MACHIAVELLI E HUME TRA SCRITTOIO E TAVOLO DA GIOCO
Parole chiave:History of Philosophy, History of Ideas, David Hume, Machiavelli, Game and Play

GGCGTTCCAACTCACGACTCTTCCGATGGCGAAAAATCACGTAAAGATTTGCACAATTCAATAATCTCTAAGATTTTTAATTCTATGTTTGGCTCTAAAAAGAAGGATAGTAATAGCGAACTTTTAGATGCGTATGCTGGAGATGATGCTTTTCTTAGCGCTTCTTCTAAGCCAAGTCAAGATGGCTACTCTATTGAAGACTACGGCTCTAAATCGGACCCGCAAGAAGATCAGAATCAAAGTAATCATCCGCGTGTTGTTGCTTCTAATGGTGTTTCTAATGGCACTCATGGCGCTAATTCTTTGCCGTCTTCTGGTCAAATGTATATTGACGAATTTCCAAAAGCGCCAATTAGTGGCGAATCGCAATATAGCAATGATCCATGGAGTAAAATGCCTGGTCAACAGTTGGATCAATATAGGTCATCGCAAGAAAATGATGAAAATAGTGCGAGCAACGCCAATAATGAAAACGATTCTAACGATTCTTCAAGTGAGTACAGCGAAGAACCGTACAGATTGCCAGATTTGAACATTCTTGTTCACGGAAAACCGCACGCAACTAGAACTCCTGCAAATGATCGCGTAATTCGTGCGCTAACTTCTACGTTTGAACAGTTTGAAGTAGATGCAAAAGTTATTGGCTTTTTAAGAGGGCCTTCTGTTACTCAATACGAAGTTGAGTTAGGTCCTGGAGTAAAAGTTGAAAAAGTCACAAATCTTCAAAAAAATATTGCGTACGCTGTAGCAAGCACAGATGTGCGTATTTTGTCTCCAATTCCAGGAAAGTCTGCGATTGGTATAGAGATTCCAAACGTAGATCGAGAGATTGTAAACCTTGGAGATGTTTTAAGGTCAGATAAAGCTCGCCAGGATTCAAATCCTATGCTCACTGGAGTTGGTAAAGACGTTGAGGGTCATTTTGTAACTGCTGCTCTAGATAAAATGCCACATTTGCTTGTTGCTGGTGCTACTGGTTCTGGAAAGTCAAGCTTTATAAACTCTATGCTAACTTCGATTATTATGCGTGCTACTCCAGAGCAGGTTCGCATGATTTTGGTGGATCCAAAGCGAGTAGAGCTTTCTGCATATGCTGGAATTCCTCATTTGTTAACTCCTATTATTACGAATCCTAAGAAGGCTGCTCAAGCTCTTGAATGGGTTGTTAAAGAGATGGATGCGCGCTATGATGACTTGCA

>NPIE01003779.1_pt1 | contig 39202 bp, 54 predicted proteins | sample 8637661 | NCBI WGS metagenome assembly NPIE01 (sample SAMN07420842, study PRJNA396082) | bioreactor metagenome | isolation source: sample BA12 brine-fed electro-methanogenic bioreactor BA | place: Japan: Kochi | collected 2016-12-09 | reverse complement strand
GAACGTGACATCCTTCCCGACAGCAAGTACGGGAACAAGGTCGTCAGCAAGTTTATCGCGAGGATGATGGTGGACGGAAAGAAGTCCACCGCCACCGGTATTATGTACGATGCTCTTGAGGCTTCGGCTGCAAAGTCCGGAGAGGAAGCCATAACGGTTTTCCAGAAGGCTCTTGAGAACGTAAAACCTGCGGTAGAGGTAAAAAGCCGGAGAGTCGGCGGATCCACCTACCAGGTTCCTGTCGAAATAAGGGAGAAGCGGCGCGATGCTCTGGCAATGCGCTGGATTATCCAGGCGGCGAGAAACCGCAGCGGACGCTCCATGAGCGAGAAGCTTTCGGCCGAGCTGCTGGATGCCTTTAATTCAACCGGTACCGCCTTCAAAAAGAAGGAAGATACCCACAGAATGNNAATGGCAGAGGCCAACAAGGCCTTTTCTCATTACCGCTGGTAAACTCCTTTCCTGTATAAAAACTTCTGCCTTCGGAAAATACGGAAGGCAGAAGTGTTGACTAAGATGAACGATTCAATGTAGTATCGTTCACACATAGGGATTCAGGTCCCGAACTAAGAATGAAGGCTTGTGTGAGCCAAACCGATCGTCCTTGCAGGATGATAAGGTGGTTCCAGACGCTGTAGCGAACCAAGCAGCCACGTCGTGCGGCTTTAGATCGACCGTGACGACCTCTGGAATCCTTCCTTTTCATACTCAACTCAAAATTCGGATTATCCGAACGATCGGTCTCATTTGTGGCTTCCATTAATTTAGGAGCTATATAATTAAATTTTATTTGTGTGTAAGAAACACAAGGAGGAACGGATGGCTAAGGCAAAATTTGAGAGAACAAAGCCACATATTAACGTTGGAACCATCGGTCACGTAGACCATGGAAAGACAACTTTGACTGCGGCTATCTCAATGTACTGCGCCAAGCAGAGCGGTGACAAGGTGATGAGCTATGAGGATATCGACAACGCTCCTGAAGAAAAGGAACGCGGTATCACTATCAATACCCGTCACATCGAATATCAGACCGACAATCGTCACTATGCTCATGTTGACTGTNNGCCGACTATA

In his famous letter of 10 December 1513 to Francesco Vettori, Machiavelli depicts his own life as a political exile. After spending his day in trivial business – including the game of triche-trach – he devotes 4 hore di tempo to studying history and politics. This shows remarkable analogies with the Conclusion of the first book of David Hume’s A Treatise of Human Nature. Hume, at the end of his day of abstruse philosophical meditations, spends three or four hour’s amusement: he dines, talks with his friends and plays a game of back-gammon, which is the functional equivalent of the triche-trach. Hume did not read Machiavelli’s letter: this rules out then the possibility such analogies can be explained thus; yet, they can be explained through an analysis of the peculiar nature of the game they both play, a mixture of ability and luck depending on probability. It has also to be said that, to Machiavelli, studying history is a consolation for his life’s miseries he had been forced in; while Hume’s closet is the source of melancholy reflections.